avatar

Posts : 4069
Join date : 2011-07-06
Age : 72
Location : Arctic

PostSubject: Re: DON'T CARRY THESE IN WALLET   Thu Jul 12, 2012 11:00 am

Uneek: Thanks for this great information. Many out there need to know these things. It never hurts to be careful. Good post!!! :cheers:
Back to top Go down
View user profile Online
Catherine
Elite Member
Elite Member
avatar

Posts : 2505
Join date : 2011-07-20
Age : 57
Location : USA

PostSubject: Re: DON'T CARRY THESE IN WALLET   Thu Jul 12, 2012 11:23 am

:cheers:

*****************
COME ON...
RV ALREADY!

Back to top Go down
View user profile
UNEEK
VIP FEATURED MEMBER
VIP FEATURED MEMBER
avatar

Posts : 521
Join date : 2011-10-23
Location : NC

PostSubject: Re: DON'T CARRY THESE IN WALLET   Thu Jul 12, 2012 11:54 am

AKSAFEONE -- well there is possibly a fine line between feeding fear and being just plain smart -

It continues to amaze me why people are so set on living a criminal life and how modern technology is making it so easy for them --

With gadgets as little as $100 criminal minds can rob you with out even breaking into your car your home or your pockets -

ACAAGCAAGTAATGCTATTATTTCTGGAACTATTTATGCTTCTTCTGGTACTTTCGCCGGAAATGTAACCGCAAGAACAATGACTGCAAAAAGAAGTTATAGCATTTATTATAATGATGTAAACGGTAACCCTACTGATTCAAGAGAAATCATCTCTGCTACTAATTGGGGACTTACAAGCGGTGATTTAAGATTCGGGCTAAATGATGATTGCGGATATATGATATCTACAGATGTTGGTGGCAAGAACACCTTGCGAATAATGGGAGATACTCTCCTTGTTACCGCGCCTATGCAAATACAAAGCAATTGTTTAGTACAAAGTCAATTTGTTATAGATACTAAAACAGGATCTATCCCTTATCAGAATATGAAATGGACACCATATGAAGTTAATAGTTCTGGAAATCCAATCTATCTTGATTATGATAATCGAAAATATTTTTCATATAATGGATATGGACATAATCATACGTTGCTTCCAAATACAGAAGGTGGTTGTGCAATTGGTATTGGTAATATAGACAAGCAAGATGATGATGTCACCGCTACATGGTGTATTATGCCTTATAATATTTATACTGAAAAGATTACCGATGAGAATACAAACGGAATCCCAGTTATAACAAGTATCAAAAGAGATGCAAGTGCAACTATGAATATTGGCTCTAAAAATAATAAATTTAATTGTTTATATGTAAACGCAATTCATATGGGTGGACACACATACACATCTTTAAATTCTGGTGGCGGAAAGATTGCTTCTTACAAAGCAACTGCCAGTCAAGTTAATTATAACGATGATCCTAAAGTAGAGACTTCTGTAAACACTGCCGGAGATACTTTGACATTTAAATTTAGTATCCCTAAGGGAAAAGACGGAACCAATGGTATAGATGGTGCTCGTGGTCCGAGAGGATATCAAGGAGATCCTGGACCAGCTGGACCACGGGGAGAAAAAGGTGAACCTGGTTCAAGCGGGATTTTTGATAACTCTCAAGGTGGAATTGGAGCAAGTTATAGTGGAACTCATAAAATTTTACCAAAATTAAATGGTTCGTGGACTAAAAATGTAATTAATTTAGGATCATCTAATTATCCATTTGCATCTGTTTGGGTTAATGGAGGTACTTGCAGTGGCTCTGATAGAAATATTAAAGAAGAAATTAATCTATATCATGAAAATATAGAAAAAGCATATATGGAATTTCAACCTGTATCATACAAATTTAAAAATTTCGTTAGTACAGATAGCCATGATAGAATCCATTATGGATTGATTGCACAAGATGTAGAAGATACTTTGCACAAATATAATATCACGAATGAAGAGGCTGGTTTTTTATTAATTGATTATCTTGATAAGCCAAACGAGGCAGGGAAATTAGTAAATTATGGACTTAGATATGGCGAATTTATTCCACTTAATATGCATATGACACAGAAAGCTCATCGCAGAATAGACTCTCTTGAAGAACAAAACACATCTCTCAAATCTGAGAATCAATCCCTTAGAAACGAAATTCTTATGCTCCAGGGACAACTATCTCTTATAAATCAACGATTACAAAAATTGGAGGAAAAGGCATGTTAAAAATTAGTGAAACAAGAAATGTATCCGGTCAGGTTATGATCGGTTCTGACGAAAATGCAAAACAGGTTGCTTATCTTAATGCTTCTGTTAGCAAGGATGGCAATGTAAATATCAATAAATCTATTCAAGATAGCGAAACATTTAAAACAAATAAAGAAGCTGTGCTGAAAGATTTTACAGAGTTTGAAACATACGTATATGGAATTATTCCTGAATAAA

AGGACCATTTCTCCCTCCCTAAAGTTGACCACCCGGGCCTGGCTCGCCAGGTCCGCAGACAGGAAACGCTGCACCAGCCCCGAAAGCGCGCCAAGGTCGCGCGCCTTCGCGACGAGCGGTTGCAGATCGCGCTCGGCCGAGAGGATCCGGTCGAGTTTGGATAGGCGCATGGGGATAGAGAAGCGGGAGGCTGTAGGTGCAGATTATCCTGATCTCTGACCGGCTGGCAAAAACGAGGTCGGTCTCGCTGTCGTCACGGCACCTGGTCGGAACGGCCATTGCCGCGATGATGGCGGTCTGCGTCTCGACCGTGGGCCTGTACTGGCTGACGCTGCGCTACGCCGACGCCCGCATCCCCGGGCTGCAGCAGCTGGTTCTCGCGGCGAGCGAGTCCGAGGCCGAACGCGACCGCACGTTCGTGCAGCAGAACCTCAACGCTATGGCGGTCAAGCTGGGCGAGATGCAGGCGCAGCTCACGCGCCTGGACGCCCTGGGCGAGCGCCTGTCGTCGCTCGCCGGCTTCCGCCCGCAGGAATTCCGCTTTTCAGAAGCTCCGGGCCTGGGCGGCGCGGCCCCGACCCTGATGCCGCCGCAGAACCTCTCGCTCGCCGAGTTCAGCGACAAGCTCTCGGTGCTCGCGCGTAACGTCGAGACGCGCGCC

Sad thing is -- I carry everything that was mentioned except for the passport - and would be if it was here -- lol -- I am in the process of changing my mind and doing things much differently to be safer -

I hope folks will do the same -- or at least do "something" to protect their privacy and wealth - UNEEK

*****************
Greatness lies, not in being strong, but in the right using of strength; and strength is not used rightly when it serves only to carry a man above his fellows for his own solitary glory. He is the greatest whose strength carries up the most hearts by the attraction of his own -- Bryant

“When you judge another, you do not define them, you define yourself.” ― Wayne W. Dyer


To be persuasive, one must be believable;
To be believable, one must be credible;
To be credible, one must be truthful.

*~*~*~*~*~*~*~*~*~*~*~*~*~*~*~
Back to top Go down
View user profile http://souljourney.lefora.com/
 
DON'T CARRY THESE IN WALLET
Back to top 
Page 1 of 1

Permissions in this forum:You can reply to topics in this forum
Dinar Daily :: THE FAMILY ROOM :: THE COFFEE SHOP-
Post new topic   Reply to topicJump to: